I drove back and forth between my in-laws’ house and other various locations for a total of about six times today. I think I’ve used as much gas in one day that I did all of last month.
I have no clue what day it is.
Our new front door automatically locks when it shuts. I predict several incidents of me locking myself out of the house while the new baby is left inside.
I’m watching an episode of True Life and a girl is talking her boyfriend about how she didn’t sleep the night before because she was worrying about her very real financial and familial problems. He is less than sympathetic:
“I didn’t sleep last night.”
“Well, who’s fault is that?”
“It’s no one’s fault. I just don’t sleep.”
“You just need to relax is all.”
This girl is a kinder, more patient person than me, because she just responds with a sigh. I would have responded with a punch in the face. While I have virtually no physical symptoms of anxiety since switching jobs, I have strong memories of how it felt. It’s frustrating. It’s crippling. And no one wants to feel that way.
A person with anxiety knows that he or she needs to relax. Pointing this out only makes them feel inadequate, not comforted.
Consider some of these alternatives:
“Why do you think you’re having such a hard time relaxing?”
“Is there anything I can do to help you out?”
or, best of all…
“I’m sorry you’re having a hard time. I love you.”
As my impending doom is the subject of much commentary on this here Internets, I thought I’d clarify something.
I am not afraid of pain. At all. In fact, I have a pretty high threshold for pain. Any yelps or tears come from not knowing what’s going or being startled. The thing I’m afraid of is not knowing exactly what’s going to happen in a situation.
This might stem from my slight tendency to demand complete control over everything. Maybe.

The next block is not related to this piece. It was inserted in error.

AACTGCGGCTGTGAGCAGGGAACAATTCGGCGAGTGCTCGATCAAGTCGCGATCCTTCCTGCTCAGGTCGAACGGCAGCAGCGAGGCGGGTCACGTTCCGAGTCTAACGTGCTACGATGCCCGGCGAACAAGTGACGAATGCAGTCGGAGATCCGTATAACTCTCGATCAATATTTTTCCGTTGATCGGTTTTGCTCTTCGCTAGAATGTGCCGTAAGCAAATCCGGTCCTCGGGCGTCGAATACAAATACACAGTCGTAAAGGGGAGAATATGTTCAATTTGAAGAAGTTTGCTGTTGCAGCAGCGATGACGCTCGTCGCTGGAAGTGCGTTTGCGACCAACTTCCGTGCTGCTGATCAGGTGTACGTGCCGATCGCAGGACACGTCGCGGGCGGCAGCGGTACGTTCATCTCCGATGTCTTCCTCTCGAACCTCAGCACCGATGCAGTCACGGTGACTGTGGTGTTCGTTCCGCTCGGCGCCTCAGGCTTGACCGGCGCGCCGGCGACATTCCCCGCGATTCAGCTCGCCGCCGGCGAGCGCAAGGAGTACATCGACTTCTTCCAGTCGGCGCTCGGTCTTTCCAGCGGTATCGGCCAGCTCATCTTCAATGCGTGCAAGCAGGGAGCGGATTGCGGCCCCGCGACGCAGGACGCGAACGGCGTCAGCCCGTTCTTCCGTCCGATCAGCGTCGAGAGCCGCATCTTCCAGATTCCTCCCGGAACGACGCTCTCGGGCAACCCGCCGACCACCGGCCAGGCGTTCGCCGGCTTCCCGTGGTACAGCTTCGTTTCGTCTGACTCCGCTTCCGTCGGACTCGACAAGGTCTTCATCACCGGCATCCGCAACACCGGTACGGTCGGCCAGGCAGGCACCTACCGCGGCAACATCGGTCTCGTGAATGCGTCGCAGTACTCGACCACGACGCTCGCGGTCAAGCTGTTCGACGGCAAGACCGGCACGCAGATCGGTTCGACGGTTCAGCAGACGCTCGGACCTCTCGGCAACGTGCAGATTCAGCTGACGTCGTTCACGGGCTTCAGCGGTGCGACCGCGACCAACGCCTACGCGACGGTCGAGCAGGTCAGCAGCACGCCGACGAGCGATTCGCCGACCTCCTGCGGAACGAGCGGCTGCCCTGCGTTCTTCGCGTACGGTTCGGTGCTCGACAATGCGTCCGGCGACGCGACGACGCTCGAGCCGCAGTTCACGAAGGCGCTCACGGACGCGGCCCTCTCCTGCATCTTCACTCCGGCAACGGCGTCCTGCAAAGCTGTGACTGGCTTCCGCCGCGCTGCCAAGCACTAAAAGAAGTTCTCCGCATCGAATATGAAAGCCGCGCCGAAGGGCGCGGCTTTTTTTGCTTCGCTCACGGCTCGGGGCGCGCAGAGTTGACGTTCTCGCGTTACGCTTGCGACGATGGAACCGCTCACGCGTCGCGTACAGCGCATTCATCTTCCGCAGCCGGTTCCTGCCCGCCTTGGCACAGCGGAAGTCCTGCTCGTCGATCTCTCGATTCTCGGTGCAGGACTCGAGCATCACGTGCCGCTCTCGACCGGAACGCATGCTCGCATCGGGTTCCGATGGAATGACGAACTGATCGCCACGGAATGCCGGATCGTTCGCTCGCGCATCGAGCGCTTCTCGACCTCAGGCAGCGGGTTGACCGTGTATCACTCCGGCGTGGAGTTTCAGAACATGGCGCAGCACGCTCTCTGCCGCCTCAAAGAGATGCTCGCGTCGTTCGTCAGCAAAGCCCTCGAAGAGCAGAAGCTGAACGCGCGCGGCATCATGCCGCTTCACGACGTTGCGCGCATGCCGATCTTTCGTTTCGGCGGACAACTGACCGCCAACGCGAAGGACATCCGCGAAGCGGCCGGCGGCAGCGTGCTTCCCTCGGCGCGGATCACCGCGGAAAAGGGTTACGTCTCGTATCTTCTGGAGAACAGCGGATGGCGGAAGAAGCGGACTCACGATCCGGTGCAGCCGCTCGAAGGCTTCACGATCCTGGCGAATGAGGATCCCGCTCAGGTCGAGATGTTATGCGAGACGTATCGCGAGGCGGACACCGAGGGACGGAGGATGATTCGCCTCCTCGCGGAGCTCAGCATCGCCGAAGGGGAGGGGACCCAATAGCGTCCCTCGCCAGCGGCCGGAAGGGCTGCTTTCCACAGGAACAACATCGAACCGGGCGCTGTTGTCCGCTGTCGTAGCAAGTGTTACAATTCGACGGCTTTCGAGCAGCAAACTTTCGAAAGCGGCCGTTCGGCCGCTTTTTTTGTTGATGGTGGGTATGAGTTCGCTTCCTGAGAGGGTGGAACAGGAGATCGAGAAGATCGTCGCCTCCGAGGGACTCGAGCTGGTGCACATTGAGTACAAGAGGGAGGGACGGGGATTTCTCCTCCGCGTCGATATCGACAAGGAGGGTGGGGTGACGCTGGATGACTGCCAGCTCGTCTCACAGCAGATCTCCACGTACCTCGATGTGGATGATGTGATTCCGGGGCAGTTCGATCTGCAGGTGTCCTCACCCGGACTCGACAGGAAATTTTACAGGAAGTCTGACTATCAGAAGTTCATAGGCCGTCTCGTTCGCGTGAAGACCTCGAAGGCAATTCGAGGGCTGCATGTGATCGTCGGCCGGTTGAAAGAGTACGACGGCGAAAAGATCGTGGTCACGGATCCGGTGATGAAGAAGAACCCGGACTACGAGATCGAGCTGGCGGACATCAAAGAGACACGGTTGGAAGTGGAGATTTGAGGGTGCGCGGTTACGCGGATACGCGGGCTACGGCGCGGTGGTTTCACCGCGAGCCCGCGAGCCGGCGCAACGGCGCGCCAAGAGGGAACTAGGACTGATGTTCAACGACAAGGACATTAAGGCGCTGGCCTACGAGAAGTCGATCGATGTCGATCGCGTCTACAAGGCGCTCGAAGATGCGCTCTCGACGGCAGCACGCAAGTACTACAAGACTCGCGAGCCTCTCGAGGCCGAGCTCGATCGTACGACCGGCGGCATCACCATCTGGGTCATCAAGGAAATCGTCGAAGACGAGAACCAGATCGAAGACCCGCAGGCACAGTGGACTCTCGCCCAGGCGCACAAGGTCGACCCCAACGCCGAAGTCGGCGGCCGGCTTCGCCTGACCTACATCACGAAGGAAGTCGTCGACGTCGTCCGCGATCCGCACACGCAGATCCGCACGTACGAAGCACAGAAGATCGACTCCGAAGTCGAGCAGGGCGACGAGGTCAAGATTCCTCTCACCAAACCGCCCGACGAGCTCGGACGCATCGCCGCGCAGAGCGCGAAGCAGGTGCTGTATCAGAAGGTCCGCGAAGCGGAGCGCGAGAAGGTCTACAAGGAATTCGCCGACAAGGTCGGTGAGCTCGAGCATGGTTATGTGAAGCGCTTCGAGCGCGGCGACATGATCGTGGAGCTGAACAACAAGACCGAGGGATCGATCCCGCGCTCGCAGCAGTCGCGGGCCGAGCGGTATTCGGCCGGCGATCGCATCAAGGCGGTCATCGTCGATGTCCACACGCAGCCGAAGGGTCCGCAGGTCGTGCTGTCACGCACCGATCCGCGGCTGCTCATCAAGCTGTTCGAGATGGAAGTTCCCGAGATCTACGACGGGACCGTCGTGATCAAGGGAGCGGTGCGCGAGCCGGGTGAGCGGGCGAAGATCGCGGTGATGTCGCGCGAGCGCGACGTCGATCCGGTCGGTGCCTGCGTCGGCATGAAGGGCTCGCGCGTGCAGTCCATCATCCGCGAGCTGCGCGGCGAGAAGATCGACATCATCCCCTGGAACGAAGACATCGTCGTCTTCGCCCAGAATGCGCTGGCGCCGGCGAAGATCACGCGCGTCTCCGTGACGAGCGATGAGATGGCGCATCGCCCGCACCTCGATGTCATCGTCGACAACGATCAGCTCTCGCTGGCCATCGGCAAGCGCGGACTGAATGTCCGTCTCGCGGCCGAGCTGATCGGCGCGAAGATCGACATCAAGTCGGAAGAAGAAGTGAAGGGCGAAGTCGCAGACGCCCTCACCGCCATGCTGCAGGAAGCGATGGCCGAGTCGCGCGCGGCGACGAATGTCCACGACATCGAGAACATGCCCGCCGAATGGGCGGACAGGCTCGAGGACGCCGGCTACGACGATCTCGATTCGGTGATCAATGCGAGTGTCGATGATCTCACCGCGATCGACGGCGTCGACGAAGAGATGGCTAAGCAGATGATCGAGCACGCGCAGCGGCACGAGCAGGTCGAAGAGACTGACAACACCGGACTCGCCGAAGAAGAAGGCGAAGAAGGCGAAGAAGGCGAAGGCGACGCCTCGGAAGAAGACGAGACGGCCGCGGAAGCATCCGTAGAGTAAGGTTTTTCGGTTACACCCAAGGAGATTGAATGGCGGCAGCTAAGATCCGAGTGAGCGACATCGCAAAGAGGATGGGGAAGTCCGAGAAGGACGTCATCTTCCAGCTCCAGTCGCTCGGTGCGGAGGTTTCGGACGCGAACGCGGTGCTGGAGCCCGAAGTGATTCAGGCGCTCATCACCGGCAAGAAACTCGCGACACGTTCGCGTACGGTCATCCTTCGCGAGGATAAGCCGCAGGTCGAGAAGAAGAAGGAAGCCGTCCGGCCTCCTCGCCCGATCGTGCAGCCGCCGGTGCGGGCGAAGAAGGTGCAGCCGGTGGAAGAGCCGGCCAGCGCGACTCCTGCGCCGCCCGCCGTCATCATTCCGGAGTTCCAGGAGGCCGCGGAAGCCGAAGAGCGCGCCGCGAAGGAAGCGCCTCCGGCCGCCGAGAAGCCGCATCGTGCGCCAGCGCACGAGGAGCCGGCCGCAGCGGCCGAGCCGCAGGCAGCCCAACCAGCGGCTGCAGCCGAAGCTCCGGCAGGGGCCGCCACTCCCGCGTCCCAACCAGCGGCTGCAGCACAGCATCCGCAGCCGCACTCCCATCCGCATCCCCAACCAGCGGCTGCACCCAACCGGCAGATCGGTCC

When I got my tattoo, the only thing that made me nervous was not knowing how *much* it was going to hurt. I knew it was going to hurt because, hello, it’s a tattoo, but I was constantly asking for a comparison. Like tetanus shot or cat scratch? Incidentally, he said “A cat scratch over and over again for an hour.” And he was correct.
A couple years ago, I had a mole removed from my belly. I asked the doctor to just make sure he explained everything was doing and give me an estimate of the pain. He told me the numbing agent would feel like a bee sting and that during the actual removal, I would just feel pressure and then pulling. Again, correct.
On the other side, when I had my ovarian nightmare this summer, that pain was neither expected nor understood. I did not expect to blackout while sitting across from Mary at Starlite and I didn’t understand why an invisible hot poker was stabbing me in my abdomen as I sat crying in Patient First. Once I knew what was going on, everything was manageable.
I just can picture myself during childbirth…
“So, will it be like a watermelon covered in fire? Or acid? Or fire and acid?”
I started to feel it at around 4:30 this afternoon: the feeling of dread that suffocated me for almost two years.
I managed to shake it off until I got home. Then Ross asked me to do something in a non-friendly tone (not because he was being mean, but because he was in the middle of cooking dinner while a puddle was forming on our kitchen floor) and I found myself in tears. But just for a minute. And that’s the difference between then and now.
Now, rather than sinking into it like I used to (and taking to my bed like I used to), I’m pissed.
Now, I refuse to buy into it.
Now, I’m choosing to push through it, every minute and every day until it’s gone again. The more I do it, the fewer and farther between these spells are.
insanity — Valerie on November 29, 2007 at 7:55 pm
Today I had a bona fide rant about people failing to use the serial comma. To multiple people. And then I realized I was insane.*
I am a rabid supporter of this neglected punctuation mark. Guys, it’s important. Look at these two sentences modeled after book dedication (a variation of which appears in the wikipedia entry, but also happens to be the example I frequently use when arguing the issue):
“To my parents, George Washington and God.”
“To my parents, George Washington, and God.”
That, my friends, is a HUGE difference.
I’m not asking you to change your habits, but I do want you to realize that if I see you failing to use it, part of my soul dies. If you’re ok with that being on your head, then go along your merry-and-unspecific way.
*I am aware of at least one person who would feel equally passionate about this, whether she agrees with me on it or not.